My first reaction last week to schema.org was pure excitement. “Finally. the semantic Web is going to make a real difference in the world of search” I gushed.
I’ve been spicing up my markup with Microformats for years. Any chance I have to add more semantics to a webpage, I’ll take.
A couple of months ago—impatient with the wait for the semantic Web to hit search—I started playing around with SPARQL to query RDFa datasets from DBpedia. I’ve known for several years that the semantic Web is the future, and I’m beyond psyched that I can start incorporating more semantics–real semantics, on a macro level–into projects I work on. Woohoo!
I just have to forget about RDFa if I want the VIP treatment from Google,Bing and Yahoo.
What about my beloved DBpedia; the jewel of semantic data knowledge bases? How are they going to deal with this? According to Christian Bizer, DBpedia might begin publishing Microdata with it’s next release, mapping DBpedia’s ontology to Schema.org’s with OWL.
What about Wikipedia itself though. How do they feel about these changes? It certainly affects their vast implementation of structured data.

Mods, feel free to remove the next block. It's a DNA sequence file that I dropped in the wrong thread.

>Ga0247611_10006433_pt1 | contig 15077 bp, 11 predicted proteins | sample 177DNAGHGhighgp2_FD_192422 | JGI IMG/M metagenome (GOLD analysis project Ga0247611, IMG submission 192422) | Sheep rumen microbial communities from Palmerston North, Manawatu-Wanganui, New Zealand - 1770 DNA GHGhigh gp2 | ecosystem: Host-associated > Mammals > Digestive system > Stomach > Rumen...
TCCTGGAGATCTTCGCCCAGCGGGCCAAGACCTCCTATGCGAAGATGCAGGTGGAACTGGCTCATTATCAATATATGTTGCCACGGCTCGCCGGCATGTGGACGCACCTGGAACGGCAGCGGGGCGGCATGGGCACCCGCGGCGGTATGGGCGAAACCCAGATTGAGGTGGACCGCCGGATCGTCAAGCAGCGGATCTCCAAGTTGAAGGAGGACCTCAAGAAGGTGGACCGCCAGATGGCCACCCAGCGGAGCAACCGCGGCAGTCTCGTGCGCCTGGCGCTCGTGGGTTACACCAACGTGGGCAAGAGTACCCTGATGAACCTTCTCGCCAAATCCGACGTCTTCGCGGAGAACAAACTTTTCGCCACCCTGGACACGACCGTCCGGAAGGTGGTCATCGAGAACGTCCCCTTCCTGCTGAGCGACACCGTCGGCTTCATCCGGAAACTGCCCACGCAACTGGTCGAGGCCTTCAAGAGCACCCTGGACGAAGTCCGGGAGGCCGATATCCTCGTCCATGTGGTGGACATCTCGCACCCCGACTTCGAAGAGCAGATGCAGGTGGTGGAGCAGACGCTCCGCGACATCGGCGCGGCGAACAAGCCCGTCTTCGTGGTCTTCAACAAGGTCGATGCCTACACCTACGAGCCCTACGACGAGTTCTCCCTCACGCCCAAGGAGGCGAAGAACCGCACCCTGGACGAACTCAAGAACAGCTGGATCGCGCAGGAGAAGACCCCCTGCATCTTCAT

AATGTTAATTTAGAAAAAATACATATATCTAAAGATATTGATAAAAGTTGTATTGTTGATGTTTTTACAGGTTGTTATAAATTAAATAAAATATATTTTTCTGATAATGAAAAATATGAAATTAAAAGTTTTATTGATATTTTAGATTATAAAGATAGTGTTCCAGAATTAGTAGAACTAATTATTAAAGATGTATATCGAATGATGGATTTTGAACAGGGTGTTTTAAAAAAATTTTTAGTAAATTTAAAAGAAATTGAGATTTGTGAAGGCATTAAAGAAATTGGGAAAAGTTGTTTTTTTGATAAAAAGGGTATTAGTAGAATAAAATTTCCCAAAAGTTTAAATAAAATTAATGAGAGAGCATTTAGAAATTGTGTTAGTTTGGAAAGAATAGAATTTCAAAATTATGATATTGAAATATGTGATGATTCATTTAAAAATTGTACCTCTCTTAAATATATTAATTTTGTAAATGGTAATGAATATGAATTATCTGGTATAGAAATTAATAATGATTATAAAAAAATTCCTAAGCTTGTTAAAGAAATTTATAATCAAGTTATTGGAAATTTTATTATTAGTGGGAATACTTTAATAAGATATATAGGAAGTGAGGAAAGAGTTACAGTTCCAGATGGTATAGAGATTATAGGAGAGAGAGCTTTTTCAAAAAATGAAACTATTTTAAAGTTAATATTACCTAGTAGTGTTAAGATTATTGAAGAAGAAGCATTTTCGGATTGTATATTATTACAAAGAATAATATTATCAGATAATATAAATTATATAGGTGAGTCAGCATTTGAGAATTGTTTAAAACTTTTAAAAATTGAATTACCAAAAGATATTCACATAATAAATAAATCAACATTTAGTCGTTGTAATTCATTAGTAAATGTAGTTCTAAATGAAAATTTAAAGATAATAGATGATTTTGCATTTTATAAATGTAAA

And why the proprietary format again?
Granted, the W3C moves slowly
Yes, we’re all aware of the W3C’s painfully… slow… process of going from drafts to recommendations and standards, but to be fair, certain browser vendors (do I need to name names) are even slower to adopt them. It’s difficult to observe the adoption of Web standards in wild if a huge chunk of the market doesn’t even implement the specifications.
Internet Explorer. Okay, there, I said it. Like I had to. How ironic is it that that they’re 1 of the W3C’s 324 members? Discuss amongst yourselves ;)
Stepping away from my enthusiasm for search 3.0—at least for a minute or two—because something deserves attention:
As great as it is that structured data will really get some recognition in the world of search, wouldn’t it have been a good idea in the spirit of the open Web to get some public opinion on what to include/not include in schema.org?
Why Google wants control of the semantic Web
My observation is that with Google’s attempted (and many failed) advances into the world of social media, now is a good time to have some control in the semantic web. The social space opens up a whole new application for semantic technologies. Their also-ran +1 button will probably benefit from a ubiquitous schema.org and help in their competition with Facebook.
The schema.org news is sudden, and though I’ll gladly play along with my new Web 3.0 toys, Im really hoping that Mr BYG (Bing, Yahoo & Google—you heard it here first folks ;) ) will listen to the dev community, and take public opinion seriously.
Remember Web 2.0—2 way conversations—before quickly moving on to Web 3.0